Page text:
Thursday, 13 May 2021
Northern Australia Infrastructure Facility Amendment (Extension and Other Measures) Bill 2021; Second Reading
The NAIF needs a bold correction, and senators like Senator Canavan, who have drunk the Kool-Aid of mining companies across the country, certainly need a lesson in trying to understand where First Nations people are coming from and their need to be able to care for and look after country, culture and kin. It doesn't help when we think about the $5 billion. Just imagine what we could be doing with $5 billion to improve the lives of the most impoverished Australians and those Australians who live in northern Australia. How about opening up the opportunities to those northern Australians who would dearly love to be able to access that $5 billion to build better homes and to have employment strategies that are long term, consistent and enable people to provide for their families, without the kind of sarcasm that comes from members opposite, who so want to dwell on their mates, punishing and rubbishing the people of the north who do their best, in circumstances where, economically, they are not on the same level as those opposite?
The Northern Australia Infrastructure Facility Amendment (Extension and Other Measures) Bill 2021 is an important piece of legislation in terms of what it could do for Australians in the north. The NAIF needs a bold correction, because $5 billion is not something to sneer at, not something to wave in front of the most impoverished people in this country and say, 'Hey, look at what we've got, and you want this.' That is not what this discussion here in the Senate is about. There needs to be far greater responsibility and acknowledgement of the mistakes—and there have been plenty of mistakes on the five- or six-year journey of this northern Australia infrastructure fund, or, as my colleague Senator Murray Watt has termed it, the 'no actual infrastructure fund'.
It's in this government's DNA to make a big announcement and fall flat on delivery. Certainly the people of the Northern Territory can see that. Sure, I commend businesses like the Humpty Doo Barramundi fish farm. I had the opportunity to go out there and have a look. I think they are doing a terrific job, a wonderful job. They were doing that anyway, but they've certainly been assisted, as they rightly should be. And there are people who work at Voyages in Central Australia, First Nations people wanting opportunities in the hospitality industry, businesses in Central Australia, who desperately need tourism to do well for that part of the country. They shouldn't be laughed at and mocked for wanting to persevere in having access to $5 billion.
When the budget came down on Tuesday night, the people of the Northern Territory were told that budget 2021 would include an additional $150 million for the Northern Territory national network highway upgrades, for strengthening and widening, and $48 million for road safety projects. But none of this funding will hit the road in the coming financial year, and the Northern Territory will only see crumbs of the promised new roads infrastructure. But always there are strings attached to that kind of funding, aren't there, Madam Acting Deputy President, and, let me tell you, I will certainly be investigating those strings.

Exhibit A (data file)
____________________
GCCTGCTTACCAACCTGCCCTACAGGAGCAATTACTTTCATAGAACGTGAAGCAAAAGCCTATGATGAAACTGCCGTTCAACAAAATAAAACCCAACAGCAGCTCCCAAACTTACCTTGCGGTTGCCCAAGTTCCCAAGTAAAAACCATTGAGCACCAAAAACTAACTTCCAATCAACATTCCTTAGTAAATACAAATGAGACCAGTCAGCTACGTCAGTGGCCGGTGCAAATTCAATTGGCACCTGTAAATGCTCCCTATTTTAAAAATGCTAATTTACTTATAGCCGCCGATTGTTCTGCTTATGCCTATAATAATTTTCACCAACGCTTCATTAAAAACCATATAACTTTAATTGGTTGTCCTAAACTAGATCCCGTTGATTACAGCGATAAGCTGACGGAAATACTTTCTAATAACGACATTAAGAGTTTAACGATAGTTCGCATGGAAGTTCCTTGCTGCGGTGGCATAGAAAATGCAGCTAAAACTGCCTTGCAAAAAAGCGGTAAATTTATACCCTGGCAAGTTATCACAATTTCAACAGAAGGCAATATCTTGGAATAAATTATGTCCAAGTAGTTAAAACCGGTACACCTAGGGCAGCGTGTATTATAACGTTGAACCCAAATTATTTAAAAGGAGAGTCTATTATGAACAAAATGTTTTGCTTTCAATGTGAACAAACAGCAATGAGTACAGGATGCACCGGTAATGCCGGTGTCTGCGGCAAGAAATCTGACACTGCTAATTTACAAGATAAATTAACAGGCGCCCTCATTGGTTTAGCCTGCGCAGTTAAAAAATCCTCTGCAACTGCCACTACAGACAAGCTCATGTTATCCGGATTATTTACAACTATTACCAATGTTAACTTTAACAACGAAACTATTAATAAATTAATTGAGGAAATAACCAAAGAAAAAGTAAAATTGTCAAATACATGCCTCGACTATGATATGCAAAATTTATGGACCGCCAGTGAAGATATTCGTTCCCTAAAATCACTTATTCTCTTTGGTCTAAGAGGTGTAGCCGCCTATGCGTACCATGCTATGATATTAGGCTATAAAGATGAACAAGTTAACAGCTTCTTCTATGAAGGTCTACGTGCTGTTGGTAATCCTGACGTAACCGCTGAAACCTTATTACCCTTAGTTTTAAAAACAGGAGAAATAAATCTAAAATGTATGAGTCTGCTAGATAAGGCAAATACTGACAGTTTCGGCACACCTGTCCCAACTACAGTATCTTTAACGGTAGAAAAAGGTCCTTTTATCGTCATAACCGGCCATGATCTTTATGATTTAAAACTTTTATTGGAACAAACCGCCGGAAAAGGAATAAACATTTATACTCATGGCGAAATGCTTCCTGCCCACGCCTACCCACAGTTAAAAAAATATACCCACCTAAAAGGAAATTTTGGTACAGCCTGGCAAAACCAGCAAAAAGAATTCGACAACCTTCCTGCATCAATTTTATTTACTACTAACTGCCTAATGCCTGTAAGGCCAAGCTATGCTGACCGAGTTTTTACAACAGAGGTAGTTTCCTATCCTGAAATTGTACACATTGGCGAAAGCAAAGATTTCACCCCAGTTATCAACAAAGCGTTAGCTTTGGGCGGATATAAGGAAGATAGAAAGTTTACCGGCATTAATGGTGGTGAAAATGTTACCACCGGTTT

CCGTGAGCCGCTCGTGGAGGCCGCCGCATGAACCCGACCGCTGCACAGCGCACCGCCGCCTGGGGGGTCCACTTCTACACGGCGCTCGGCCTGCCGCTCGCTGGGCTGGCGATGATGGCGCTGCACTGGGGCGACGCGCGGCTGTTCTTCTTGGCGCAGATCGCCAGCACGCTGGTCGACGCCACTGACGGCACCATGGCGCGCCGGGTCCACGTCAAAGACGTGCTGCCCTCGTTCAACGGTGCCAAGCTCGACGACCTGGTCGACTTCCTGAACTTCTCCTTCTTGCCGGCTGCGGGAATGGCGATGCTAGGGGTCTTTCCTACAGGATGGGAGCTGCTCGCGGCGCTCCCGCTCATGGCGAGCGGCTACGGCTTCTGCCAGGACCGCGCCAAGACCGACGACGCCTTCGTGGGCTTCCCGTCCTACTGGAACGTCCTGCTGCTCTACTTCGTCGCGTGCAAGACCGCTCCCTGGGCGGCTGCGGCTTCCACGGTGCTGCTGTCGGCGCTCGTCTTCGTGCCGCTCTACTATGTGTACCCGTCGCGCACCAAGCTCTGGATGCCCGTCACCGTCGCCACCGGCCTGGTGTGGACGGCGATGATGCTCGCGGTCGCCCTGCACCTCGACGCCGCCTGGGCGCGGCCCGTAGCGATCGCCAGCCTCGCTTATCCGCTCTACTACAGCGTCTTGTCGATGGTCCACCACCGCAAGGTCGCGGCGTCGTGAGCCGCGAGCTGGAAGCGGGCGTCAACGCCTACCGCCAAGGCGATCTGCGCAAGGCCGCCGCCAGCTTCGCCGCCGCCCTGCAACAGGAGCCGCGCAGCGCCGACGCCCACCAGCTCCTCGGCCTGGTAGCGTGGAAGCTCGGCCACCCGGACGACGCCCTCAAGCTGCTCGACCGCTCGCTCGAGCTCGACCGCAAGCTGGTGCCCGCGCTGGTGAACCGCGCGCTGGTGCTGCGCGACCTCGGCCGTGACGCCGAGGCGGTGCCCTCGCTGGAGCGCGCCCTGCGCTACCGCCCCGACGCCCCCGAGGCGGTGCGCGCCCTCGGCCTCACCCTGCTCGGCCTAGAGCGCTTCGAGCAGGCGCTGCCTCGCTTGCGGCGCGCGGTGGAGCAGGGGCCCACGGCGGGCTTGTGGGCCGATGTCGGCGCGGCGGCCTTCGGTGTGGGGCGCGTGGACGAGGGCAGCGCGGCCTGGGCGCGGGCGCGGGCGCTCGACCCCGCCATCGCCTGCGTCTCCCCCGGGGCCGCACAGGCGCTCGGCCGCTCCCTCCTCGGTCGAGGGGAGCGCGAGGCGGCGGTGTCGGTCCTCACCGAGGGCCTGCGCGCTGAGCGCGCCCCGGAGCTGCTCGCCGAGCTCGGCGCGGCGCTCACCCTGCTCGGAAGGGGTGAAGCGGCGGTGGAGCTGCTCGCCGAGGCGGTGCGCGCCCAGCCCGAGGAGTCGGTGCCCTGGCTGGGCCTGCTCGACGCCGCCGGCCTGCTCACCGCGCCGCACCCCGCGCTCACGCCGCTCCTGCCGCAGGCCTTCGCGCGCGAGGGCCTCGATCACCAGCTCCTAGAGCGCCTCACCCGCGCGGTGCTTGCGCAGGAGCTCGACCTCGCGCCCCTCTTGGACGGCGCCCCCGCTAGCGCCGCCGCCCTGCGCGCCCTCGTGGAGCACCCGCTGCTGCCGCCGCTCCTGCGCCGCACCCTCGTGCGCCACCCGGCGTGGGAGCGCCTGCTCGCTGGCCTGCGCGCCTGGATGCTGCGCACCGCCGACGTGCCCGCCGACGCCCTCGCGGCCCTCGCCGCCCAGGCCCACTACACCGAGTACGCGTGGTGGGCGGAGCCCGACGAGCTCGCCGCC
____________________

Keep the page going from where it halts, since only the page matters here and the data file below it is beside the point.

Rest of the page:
Ninety-nine per cent of new Northern Territory funding is beyond the forward estimates. Let me repeat that: 99 per cent of the Northern Territory funding—new moneys—is beyond the forward estimates, perhaps as much as three elections away. So, hello, what do we have here? An announcement and no delivery. An announcement specifically for a purpose: to either prepare for an election or bring about a great wedge amongst First Nations people who want to look after country. Our roads are on the never-never when it comes to this government. This will hold up vital development, jobs creation and a hope of new industries and economic development in remote regions.
What it also does is show what's missing here. What's missing is the genuine engagement with First Nations people across northern Australia. I know the NAIF and those board members on it will highlight the two projects that have been involving First Nations people. We talk about an Aboriginal mining company in Western Australia. I would like to know more about that relationship, but I want to see those First Nations groups who look after country and sea country—our rangers, our seafarers—have ability to engage in the NAIF and to access this $5 billion. Where is the support and encouragement for them? Why is it that there has to be a siloed view that what you take from country is the only thing that is good enough for NAIF? How about giving back? How about giving back not just with country but in terms of the cultural connection that First Nations people have with the different kinship groups right across northern Australia in the desire to be able to create a home and family life with access to funds that ordinary Australians, most Australians, have?